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Celtic Connections: The Scottish Underground
Stewart Smith , February 5th, 2016 09:48

In the first of two parts, Stewart Smith looks at the Scottish avant-folk scene and beyond at Celtic Connections festival. Part two coming next week.

Photo by Ali Roberts

A two-week extravaganza of roots music, Celtic Connections has in recent years been more receptive to Scotland's underground and alternative acts.

Sound of Yell, who released their debut album on Chemikal Underground in 2014, are something of a Glasgow avant-folk super-group, featuring musicians associated with Bill Wells, The One Ensemble, Alasdair Roberts and beyond: not so much a family tree, but a rhizome. Jones is perhaps best known for El Hombre Trajeado, his 90s post-rock group with RM Hubbert, but he's also in demand as a double bassist for various Scottish luminaries. Jones' compositions deftly weave post-hardcore influences with folk, jazz and improv. His finger-picked guitar figures are suggestive of a math-rock Martin Carthy, while the melodies, which are largely handed to flautist Georgina McGowan and fiddler Rafe Fitzpatrick have a bracing, North Atlantic airiness that nods to both Scottish and Scandinavian traditions. Abby Vulliamy's viola and music saw and Alasdair Roberts' droning hurdy gurdy further deepen the textures, while Alex Neilson's drums and Alex South's bass clarinet liberate the music with free-jazz eruptions.

Inspired by Edinburgh and the nearby Pentland Hills, 'And Blithely Spend The Gowden Day' is a seasonal song cycle from Drew Wright, aka Wounded Knee, and Daniel Padden of One Ensemble and Volcano The Bear. First performed at the 2014 Edinburgh Fringe, the show intersperses Wright's own songs with Scottish folk tunes, an unlikely Proclaimers cover, and recitations of 18th century poet Robert Fergusson's 'Auld Reekie'. In his own work, Wright tends to the minimal, accompanying his rich baritone vocals with drones or two-string guitar. Padden's inspired arrangements for clarinet, acoustic guitar and double bass (Stevie Jones again) open things right up, with elements of jazz, improv and Saharan guitar bringing colour and vitality to folk traditions. The warm and playful show ends with Wright taking to the floor to hand out bus timetables, as he sings about the best routes to the hills. It's a brilliant example of what the poet and artist Alec Finlay has termed the 'homely avant-garde', where tradition and experiment meet in a celebration of Scottish landscape and culture.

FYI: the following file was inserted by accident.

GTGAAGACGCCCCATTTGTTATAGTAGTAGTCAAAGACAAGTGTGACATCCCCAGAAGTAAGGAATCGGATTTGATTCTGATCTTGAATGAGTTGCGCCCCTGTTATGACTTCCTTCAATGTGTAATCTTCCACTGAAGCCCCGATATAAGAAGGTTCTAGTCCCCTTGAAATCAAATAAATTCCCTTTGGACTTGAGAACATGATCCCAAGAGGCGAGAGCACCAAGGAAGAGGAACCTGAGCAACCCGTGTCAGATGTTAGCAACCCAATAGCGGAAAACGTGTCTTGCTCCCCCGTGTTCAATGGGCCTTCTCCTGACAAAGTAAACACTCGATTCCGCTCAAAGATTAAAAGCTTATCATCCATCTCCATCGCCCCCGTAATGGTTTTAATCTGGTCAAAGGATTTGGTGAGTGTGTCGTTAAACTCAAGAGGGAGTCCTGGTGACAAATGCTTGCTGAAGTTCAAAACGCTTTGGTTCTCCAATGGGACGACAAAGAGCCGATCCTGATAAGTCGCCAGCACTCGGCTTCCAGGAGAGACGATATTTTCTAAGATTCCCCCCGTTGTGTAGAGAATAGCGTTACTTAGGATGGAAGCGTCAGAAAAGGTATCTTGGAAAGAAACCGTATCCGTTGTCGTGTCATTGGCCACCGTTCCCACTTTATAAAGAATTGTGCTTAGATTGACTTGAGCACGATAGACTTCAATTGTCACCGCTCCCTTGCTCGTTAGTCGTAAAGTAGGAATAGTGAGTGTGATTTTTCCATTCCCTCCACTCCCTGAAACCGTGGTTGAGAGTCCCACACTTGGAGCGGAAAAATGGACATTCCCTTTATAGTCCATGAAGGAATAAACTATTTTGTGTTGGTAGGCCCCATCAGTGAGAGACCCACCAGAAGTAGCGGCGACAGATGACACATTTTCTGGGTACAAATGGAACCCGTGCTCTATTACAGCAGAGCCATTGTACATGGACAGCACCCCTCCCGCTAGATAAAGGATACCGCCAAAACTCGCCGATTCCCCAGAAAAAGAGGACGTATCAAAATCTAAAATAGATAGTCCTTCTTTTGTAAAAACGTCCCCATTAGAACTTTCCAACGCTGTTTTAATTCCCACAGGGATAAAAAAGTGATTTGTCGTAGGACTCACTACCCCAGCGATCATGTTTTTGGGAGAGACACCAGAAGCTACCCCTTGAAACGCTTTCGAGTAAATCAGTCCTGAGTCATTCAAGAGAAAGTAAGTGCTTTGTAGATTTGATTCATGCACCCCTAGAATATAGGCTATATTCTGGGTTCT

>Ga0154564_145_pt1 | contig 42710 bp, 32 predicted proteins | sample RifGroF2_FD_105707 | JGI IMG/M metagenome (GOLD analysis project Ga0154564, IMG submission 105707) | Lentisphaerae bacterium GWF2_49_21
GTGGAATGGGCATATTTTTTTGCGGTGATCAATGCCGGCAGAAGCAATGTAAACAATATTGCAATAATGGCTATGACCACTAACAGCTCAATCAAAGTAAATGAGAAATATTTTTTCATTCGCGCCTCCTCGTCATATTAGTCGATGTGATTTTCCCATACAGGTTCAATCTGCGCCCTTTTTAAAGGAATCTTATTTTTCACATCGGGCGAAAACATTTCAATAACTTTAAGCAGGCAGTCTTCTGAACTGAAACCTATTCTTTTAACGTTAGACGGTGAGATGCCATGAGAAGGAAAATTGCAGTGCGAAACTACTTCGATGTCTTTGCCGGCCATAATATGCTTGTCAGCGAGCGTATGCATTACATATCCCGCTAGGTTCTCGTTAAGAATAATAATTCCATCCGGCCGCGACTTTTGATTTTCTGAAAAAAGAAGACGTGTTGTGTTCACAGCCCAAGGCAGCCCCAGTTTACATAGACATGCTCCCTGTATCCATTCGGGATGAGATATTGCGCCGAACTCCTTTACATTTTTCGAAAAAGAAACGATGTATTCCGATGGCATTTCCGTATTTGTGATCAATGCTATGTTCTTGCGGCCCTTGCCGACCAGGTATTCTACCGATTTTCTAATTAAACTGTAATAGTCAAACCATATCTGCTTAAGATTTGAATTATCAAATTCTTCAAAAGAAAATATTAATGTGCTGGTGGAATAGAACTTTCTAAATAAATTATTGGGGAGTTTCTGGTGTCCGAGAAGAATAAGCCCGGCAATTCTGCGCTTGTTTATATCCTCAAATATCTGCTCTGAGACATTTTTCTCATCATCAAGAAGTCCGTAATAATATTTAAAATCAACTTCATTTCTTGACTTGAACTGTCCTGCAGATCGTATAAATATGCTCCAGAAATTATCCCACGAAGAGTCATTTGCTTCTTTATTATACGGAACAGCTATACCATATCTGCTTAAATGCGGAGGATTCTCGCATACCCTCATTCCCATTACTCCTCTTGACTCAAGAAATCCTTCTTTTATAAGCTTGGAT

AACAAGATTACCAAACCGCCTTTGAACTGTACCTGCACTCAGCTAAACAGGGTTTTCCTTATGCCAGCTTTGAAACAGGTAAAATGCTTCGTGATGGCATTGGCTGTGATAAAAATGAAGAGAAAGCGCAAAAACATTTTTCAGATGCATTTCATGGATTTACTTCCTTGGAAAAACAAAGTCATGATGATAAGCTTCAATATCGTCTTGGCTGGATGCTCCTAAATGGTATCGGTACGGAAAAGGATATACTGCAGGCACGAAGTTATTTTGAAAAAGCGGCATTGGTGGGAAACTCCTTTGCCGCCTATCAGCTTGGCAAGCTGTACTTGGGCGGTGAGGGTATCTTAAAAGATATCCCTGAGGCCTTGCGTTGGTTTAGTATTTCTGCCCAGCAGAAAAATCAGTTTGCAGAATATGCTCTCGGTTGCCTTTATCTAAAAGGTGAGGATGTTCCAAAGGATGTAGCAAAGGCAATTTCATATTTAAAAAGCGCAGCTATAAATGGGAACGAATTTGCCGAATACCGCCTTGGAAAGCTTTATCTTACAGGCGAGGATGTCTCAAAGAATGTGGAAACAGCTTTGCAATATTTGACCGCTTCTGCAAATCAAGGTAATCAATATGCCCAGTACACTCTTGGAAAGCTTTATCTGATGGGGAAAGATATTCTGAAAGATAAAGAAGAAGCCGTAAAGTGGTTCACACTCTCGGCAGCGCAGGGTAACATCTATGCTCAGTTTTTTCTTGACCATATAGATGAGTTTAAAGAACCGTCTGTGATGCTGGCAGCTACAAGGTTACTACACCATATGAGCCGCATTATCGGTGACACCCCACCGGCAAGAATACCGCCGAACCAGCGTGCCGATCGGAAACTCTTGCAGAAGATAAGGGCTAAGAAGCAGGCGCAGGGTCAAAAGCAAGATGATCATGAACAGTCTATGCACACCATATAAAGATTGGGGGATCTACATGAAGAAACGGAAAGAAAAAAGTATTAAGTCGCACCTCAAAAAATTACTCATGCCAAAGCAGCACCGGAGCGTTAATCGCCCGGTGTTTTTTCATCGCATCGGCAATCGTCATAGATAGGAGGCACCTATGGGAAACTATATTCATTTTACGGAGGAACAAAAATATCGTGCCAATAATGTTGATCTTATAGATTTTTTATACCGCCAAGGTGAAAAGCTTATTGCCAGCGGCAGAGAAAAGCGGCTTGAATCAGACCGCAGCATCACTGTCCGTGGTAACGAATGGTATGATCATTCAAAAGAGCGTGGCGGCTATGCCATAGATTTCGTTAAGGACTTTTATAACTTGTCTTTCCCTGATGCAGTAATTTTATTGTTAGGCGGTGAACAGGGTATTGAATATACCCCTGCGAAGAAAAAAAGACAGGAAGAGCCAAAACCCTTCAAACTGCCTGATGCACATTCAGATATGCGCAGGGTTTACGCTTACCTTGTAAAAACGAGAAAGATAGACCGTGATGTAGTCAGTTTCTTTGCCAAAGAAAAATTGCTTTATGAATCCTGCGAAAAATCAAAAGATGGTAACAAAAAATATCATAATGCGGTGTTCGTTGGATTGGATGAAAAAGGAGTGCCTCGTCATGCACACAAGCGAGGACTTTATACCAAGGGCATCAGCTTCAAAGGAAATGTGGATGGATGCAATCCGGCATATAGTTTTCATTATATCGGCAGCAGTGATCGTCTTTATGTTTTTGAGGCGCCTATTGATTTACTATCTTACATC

In a reprise of the 2011 Archive Trails project, Alasdair Roberts and former Tattie Toes drummer Shane Connelly present their idiosyncratic takes on traditional culture. They begin with a dramatic reconstruction of the initiation ceremony of the Horseman's Word, a secret society of ploughmen, blacksmiths and stable workers. Wearing a grotesque animal mask fringed with unruly wisps of hair, Connelly plays the initiate answering the occult riddles of Roberts' hooded horse-skull figure. Both comic and menacing, the performance is a stirring evocation of the old, weird Caledonia. The second half sees the pair reinvent the mummers' play Galoshins as a Punch and Judy style puppet show. A member of Sokobauno Puppet Theatre, Connelly works wonders with simple hand puppets, turning a swordfight into an intricate percussive jig and engaging in witty visual and verbal exchanges with Roberts' Bold Alexander.

The New Zealand city of Dunedin takes its name from Dùn Èidann, the Scots Gaelic name for Edinburgh. The Sister Cities, Tartan Ties project celebrates those links by teaming two fine Kiwi singer-songwriters – Robert Scott and Jay Clarkson - with Auld Reekie counterparts such as Withered Hand and Dean Owens. As a member of The Clean and The Bats, Robert Scott is an architect of the Dunedin Sound. In an acoustic setting, Scott's amiable songs miss the nervy garage pop energy of his bands. The mysterious, artful jazz-pop of Clarkson fares better in this context, and although she's suffering from jetlag, her all-too-brief set beguiles. The three-songs format of the first half may be egalitarian, but it sells the Kiwis short. We can catch the local acts any time, and Owens' blustery Americana and Hailey Beavis's cutesy Lisa Loeb folk-pop can't hold a candle to the Dunedin Sound. Then there's the mystifyingly well-regarded Withered Hand, who sounds like helium-voiced comic Emo Phillips parodying sensitive dude-bro troubadours. Supposedly witty lyrical allusions to The Vaselines sound arch and unearned, while his self-conscious confessionals ("I'd do anything to put my dick inside her/but that's not what she wants to hear.") just come across as icky. Compere Kevin Williamson's recitations of Robert Burns' dirtiest poems are equally off-putting: sleazy rather than transgressive.

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